The number of Americans filing for unemployment benefits fell more than expected last week, pointing to tightening labor market conditions that should support the economy this year.
While other data on Thursday showed a 37 percent jump in layoffs in January, the job cuts were mostly related to department store closures as retailers try to adjust to consumers’ preferences for online shopping.
Initial claims for state unemployment benefits fell 14,000 to a seasonally adjusted 246,000 for the week ended Jan. 28, the Labor Department said. Claims have now been below 300,000, a threshold associated with a healthy labor market, for 100 straight weeks. That is the longest stretch since 1970, when the labor market was much smaller.
“The readings continue to point to a job market where employers are confident of continued gains and content to maintain or expand their workforce,” said Jim Baird, chief investment officer at Plante Moran Financial Advisors in Kalamazoo, Michigan.
The labor market is at or close to full employment, and the Federal Reserve said on Wednesday it expected labor market conditions would strengthen “somewhat further.” A tight labor market is expected to boost wage growth and support the economy through strong consumer spending and a continued housing market recovery.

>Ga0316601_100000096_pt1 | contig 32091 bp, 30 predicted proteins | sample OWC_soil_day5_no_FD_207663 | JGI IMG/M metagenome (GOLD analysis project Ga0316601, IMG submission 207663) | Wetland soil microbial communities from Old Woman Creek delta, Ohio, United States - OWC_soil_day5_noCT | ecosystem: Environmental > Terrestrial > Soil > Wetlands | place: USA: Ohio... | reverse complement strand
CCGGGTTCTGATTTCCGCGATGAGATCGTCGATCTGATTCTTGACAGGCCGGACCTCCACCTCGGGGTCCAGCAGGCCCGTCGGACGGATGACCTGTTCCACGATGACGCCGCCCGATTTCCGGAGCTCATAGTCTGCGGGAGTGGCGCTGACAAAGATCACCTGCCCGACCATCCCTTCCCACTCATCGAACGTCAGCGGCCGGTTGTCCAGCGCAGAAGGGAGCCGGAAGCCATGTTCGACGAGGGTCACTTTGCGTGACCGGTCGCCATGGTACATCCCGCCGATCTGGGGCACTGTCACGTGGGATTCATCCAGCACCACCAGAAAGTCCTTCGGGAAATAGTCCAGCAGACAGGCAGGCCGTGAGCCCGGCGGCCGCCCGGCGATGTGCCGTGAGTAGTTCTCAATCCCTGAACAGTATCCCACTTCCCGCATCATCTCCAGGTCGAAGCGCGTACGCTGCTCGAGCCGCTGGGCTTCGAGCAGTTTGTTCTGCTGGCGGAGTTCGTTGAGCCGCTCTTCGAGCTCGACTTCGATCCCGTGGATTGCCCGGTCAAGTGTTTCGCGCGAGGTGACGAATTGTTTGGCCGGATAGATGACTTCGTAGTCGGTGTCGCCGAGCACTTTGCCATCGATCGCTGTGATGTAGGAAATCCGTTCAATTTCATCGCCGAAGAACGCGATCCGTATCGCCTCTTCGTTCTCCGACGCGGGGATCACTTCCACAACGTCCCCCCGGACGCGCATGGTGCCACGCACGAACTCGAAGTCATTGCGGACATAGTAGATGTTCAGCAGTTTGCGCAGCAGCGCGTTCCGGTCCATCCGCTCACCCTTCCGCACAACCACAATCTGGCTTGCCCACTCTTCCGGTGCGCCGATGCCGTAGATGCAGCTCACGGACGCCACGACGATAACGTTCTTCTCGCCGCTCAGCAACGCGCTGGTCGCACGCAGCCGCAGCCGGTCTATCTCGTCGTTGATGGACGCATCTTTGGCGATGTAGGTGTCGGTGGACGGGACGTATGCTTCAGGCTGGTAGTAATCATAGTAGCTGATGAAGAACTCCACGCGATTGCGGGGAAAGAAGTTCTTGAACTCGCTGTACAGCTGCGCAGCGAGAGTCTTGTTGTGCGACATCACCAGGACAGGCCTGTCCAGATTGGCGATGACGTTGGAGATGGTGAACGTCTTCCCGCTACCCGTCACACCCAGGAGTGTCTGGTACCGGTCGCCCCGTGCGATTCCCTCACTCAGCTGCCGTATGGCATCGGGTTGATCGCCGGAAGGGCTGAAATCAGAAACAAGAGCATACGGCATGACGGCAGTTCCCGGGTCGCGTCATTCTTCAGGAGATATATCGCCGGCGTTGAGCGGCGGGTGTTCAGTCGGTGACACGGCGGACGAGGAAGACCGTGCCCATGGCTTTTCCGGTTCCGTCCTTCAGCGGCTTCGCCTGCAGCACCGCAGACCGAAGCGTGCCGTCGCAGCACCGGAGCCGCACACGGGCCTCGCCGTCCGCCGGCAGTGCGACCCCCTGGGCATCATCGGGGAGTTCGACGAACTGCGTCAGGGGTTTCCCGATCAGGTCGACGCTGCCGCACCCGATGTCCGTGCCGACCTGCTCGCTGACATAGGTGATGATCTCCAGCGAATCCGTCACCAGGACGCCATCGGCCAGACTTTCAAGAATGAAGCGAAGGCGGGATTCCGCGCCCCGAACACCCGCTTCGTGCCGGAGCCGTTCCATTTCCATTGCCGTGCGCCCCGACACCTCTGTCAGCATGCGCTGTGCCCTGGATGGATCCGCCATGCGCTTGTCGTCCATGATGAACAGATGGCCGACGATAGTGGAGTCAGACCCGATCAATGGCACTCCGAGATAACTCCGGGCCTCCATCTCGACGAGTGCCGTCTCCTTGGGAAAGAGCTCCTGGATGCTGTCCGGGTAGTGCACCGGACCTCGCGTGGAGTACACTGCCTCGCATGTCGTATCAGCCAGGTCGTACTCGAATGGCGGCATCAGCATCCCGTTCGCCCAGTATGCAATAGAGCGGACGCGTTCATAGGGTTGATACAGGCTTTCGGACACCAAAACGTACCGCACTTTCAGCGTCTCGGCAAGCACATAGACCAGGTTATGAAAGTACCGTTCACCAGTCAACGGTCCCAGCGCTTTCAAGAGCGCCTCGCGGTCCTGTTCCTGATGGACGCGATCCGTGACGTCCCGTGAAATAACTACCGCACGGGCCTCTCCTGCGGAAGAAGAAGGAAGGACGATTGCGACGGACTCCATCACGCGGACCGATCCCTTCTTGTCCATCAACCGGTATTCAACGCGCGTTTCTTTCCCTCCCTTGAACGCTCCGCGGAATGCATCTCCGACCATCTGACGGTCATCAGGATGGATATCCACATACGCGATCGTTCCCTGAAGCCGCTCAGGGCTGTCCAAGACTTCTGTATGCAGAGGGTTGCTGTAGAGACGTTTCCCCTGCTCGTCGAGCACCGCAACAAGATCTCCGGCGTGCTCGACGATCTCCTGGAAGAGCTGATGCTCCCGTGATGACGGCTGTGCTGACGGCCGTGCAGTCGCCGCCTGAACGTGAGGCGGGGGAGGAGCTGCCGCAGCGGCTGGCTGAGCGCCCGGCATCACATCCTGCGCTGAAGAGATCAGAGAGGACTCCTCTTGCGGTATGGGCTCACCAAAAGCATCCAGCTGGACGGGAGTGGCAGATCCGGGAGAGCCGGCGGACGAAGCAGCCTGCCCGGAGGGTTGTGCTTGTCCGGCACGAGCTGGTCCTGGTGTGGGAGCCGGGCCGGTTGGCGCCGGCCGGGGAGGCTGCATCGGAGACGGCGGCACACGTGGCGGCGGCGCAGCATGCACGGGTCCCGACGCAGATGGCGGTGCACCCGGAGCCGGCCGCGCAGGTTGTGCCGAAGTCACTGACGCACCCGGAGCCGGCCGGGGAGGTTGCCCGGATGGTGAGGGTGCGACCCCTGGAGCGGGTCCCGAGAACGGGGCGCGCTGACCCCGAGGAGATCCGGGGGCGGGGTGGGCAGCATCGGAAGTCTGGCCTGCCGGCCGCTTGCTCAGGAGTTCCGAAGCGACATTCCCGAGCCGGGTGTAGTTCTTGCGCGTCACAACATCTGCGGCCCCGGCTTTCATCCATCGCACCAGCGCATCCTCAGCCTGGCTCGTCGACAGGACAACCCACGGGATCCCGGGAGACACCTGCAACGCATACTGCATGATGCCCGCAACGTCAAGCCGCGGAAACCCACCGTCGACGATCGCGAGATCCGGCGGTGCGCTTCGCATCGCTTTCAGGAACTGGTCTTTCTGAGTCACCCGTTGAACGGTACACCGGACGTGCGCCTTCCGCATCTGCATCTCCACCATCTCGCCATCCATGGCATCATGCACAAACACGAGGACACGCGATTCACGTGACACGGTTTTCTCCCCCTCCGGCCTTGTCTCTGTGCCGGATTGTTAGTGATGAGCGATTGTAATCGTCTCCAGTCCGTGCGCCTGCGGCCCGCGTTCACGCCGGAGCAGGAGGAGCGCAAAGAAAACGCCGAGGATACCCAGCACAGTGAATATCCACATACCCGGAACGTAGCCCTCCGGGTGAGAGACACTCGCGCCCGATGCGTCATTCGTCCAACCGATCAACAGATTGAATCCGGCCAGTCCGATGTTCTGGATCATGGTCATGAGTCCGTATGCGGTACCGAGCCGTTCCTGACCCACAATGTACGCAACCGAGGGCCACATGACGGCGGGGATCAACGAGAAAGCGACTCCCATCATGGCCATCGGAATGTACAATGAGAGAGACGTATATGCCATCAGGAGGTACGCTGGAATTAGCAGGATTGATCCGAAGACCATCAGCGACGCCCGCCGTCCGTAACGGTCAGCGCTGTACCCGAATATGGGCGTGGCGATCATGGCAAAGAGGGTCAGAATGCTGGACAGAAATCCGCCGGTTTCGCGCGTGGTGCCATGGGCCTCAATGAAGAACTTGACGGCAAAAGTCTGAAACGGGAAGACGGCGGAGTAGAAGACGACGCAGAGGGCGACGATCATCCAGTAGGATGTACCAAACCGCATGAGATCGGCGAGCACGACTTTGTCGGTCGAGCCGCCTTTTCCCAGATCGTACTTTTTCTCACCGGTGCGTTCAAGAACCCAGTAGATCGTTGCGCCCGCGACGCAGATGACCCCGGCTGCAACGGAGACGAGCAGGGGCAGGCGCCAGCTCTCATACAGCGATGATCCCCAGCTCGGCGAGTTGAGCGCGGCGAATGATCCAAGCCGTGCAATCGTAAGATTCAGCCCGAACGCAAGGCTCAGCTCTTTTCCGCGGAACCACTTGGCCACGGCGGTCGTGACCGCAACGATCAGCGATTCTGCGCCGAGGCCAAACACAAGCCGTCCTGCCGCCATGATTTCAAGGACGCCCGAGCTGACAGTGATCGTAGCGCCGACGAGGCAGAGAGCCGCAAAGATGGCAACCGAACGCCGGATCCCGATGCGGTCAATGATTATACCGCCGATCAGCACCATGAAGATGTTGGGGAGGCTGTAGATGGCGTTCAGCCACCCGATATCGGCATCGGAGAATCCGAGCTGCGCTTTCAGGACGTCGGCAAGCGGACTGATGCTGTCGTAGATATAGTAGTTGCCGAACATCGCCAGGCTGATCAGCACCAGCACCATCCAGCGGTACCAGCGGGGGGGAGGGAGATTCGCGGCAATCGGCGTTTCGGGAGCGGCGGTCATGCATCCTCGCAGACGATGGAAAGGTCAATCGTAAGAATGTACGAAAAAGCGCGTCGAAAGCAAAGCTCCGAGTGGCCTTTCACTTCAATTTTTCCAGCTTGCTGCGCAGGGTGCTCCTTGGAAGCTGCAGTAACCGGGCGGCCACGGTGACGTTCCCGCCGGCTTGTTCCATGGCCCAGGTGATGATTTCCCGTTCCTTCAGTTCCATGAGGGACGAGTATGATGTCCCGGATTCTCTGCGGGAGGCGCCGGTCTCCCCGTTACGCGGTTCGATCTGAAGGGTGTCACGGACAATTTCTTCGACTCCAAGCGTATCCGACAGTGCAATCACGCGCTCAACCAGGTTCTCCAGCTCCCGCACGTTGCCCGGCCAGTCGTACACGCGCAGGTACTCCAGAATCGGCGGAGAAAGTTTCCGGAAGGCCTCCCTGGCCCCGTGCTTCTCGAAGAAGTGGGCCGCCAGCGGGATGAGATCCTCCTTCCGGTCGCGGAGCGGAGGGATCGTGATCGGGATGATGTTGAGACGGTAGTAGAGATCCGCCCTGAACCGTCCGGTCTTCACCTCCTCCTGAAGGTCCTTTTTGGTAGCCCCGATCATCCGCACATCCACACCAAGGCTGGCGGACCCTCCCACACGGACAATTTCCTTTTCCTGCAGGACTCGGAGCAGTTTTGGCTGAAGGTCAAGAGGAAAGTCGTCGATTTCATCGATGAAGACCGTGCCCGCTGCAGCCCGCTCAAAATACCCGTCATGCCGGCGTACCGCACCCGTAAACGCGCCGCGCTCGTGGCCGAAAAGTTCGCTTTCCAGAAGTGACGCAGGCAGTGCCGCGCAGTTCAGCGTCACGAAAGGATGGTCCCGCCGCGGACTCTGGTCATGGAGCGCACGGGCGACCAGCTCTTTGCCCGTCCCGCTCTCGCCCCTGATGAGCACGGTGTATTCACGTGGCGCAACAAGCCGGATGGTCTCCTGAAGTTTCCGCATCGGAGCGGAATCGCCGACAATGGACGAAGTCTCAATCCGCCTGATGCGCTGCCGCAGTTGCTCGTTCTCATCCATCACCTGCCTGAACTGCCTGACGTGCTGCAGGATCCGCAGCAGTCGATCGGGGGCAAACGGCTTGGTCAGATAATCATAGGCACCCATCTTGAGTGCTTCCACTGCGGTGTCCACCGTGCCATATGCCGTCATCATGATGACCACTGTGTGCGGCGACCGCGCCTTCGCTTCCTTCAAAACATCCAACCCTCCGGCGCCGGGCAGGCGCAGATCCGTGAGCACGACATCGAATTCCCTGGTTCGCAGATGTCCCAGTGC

The Fed, which has forecast three interest rate increases this year, kept its benchmark overnight lending rate unchanged in a range of 0.50 percent to 0.75 percent at the end of its latest two-day policy meeting on Wednesday. The U.S. central bank increased borrowing costs in December.
Economists polled by Reuters had forecast first-time applications for jobless benefits falling to 250,000 in the latest week. The four-week moving average of claims, considered a better measure of labor market trends as it irons out week-to-week volatility, rose 2,250 to 248,000 last week.
U.S. stock index futures trimmed losses after the data. Prices for U.S. Treasuries were higher, while the dollar was weaker against a basket of currencies.